In 1947, the United States was still regaining its peacetime balance following the most devastating war in the history of the world. However, there was a nervous sense of optimism that the enormous domestic postwar demand for consumer goods would continue to drive the bullish economy. But what if it didn't, some asked? What if the economy failed? Wasn't it the war that got us out of the great depression? Now that the war is over, what guarantees are there that we will not slip back into the shape we were in? Could there be another depression, more days of 20% unemployment? And what if there is another War? War was a genuine concern as news of an atomic bomb being tested in the Soviet Union was revealed, and China fell to Mao's communist hordes. The Red Scare became rampant, and America's response to such threats, perceived or otherwise, did little to ease its citizen's apprehensions. Harry Truman delivered a doctrine that promised to fight communism wherever it rose, whether in Western Europe, the Middle East, or Asia. This stance proved costly, ultimately hurting the economy and fueling a period historians dubbed the "Age of Anxiety."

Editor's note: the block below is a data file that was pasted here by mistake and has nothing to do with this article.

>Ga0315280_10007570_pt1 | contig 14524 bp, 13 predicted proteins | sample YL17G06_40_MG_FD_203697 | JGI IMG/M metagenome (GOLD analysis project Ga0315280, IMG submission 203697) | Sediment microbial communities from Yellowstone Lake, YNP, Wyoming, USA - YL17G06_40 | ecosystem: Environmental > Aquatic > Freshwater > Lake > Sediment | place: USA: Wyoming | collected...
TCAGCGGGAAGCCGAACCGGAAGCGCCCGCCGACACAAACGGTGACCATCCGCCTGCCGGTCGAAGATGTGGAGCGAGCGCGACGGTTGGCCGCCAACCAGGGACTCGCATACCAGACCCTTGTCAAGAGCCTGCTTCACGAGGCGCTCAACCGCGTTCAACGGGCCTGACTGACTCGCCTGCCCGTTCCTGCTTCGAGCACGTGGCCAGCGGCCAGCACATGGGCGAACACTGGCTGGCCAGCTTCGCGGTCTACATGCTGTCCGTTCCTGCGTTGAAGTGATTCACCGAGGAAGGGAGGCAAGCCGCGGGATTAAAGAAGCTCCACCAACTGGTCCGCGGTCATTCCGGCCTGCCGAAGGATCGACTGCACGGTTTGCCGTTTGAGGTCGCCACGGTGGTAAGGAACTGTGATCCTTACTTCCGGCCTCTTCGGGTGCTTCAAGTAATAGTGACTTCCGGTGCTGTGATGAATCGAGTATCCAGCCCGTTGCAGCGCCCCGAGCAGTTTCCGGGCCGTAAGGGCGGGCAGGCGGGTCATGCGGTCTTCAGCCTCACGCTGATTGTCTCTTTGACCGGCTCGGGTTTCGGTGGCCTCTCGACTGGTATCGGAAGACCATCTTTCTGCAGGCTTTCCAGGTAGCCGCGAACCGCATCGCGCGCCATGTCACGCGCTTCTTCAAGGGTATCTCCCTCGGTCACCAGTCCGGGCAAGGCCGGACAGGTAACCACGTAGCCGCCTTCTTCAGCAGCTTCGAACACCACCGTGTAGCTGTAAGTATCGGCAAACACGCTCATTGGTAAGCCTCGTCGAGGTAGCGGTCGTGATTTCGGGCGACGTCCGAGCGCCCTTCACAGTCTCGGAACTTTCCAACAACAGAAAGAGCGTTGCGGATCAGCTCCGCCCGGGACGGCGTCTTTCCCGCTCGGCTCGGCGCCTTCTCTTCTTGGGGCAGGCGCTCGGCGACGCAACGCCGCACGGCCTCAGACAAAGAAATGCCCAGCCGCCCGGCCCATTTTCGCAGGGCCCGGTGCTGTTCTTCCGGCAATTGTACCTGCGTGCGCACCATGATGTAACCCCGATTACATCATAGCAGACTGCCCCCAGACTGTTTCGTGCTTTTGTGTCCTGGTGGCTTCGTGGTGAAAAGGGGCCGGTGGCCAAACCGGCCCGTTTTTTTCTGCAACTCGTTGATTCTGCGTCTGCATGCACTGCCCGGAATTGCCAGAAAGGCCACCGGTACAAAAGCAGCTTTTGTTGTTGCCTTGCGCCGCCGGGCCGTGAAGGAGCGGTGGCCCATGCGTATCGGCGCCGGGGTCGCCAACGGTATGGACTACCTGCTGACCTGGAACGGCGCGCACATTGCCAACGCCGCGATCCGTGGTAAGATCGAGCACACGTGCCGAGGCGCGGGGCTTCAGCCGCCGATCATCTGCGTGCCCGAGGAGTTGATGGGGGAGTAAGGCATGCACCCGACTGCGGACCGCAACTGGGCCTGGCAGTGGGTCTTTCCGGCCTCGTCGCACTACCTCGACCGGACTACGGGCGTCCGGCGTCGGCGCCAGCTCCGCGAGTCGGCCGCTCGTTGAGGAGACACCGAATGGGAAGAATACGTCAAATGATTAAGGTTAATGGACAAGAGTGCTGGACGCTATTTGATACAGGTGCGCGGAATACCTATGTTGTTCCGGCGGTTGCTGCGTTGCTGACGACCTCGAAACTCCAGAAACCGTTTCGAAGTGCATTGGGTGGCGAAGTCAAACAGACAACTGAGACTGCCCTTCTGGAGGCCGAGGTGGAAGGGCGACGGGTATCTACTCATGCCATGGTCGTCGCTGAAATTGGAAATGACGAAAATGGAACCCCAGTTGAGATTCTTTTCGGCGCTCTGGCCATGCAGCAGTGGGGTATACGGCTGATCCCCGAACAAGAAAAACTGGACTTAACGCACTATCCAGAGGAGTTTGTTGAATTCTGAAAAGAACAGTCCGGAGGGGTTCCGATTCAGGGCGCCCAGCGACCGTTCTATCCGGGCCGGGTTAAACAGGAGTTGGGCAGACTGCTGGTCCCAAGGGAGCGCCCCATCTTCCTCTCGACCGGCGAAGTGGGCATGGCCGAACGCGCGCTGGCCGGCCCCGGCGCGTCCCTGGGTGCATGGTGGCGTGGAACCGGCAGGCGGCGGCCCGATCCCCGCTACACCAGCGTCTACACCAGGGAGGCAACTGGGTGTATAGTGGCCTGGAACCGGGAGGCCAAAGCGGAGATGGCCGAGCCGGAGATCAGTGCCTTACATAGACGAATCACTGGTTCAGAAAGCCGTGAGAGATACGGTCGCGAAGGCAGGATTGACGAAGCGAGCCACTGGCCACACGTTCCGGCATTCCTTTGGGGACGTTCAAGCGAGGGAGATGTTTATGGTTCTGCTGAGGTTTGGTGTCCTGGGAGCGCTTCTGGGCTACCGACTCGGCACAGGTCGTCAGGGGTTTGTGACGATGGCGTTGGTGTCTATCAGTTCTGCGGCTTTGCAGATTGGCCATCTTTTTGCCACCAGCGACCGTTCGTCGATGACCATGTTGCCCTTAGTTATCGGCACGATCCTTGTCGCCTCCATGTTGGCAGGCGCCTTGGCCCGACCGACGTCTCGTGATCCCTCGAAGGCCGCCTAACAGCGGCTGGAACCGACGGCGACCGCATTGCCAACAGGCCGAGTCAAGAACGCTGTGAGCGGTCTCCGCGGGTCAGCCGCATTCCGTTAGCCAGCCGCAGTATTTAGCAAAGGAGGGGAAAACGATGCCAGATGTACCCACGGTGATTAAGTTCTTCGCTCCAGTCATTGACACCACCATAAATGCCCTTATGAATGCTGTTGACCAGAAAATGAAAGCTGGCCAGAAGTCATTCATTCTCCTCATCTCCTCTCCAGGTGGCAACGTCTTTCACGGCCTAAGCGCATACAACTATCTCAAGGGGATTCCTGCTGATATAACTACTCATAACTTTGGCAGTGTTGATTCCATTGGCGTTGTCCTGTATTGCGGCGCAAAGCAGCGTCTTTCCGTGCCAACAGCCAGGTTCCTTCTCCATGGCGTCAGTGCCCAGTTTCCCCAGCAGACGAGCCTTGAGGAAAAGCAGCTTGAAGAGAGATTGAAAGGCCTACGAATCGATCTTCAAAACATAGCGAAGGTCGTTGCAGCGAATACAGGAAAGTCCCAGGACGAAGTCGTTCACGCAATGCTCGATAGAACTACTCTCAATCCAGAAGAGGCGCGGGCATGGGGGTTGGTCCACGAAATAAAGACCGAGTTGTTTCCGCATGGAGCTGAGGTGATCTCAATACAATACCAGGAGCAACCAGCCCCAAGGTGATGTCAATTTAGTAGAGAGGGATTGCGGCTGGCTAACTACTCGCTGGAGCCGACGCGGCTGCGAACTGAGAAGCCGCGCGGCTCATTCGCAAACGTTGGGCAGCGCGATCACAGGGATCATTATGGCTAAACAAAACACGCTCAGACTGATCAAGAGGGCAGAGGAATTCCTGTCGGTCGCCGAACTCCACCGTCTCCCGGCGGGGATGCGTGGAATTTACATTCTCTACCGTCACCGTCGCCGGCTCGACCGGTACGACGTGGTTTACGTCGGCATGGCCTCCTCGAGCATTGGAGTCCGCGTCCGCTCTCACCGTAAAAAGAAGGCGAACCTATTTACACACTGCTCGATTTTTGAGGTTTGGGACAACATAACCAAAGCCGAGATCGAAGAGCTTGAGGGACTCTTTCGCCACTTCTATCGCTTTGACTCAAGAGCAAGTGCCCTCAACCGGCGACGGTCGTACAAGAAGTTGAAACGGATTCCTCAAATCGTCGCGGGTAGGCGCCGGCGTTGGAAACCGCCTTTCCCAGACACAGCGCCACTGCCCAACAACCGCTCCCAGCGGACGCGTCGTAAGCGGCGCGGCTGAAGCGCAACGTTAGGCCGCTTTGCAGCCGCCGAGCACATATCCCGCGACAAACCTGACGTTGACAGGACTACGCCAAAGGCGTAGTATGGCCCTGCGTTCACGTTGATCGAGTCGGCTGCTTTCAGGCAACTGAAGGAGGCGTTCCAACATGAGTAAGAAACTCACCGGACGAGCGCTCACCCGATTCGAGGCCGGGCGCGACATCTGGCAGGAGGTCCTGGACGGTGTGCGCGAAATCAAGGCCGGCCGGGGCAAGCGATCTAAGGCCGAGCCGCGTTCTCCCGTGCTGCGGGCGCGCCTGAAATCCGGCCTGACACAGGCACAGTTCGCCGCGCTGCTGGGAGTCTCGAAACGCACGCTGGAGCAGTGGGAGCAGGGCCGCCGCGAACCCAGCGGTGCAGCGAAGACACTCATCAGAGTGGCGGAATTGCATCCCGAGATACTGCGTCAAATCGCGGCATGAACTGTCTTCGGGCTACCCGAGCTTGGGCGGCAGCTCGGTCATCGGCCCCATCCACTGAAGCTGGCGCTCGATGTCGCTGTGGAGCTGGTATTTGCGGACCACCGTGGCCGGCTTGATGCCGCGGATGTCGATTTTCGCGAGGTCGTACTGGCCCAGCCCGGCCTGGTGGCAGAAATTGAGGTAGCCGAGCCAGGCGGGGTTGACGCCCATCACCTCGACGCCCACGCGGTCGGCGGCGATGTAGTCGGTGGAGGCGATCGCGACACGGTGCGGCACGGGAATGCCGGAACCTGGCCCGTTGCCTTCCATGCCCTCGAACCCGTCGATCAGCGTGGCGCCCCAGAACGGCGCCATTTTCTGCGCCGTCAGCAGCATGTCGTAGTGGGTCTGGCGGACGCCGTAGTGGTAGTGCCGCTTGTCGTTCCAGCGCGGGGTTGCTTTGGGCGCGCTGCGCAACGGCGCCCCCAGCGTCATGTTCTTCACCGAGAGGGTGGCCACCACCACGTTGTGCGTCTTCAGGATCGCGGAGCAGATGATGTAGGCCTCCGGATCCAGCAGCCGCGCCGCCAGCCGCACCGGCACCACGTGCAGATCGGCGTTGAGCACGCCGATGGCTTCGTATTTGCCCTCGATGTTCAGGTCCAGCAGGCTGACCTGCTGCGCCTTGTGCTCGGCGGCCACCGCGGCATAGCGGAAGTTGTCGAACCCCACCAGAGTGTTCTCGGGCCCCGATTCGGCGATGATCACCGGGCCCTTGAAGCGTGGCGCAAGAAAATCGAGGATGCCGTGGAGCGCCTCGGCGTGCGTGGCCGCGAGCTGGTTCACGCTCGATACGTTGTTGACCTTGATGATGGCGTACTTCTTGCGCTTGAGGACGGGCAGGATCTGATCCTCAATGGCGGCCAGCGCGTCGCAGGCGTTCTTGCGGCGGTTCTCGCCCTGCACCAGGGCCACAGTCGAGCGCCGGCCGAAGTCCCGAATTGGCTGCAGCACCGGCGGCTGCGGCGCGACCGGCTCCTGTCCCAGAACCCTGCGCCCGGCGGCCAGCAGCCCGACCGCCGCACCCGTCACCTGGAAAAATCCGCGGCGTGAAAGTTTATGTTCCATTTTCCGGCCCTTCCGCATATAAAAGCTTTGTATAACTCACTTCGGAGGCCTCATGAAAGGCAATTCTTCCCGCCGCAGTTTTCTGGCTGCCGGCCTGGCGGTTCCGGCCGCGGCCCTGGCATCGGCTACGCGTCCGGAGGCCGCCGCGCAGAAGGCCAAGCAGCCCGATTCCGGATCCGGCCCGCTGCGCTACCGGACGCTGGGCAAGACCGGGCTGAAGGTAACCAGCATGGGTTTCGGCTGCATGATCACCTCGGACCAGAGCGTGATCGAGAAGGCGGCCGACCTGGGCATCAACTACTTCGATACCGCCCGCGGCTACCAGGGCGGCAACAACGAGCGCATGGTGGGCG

Tampa and Baseball are like café and leche: one strong, pungent, hot, steady, ageless, fresh; neither quite as good apart as they are together. It is hardly possible to find a moment in the city's history when the game was not being played, when it didn't matter, particularly to Tampa's Latin working class. Baseball's economic benefits have also been considerable: today, the estimated total impact of the nine teams training in the Tampa Bay area surpasses $227 million. Tampa and Baseball have been good for one another.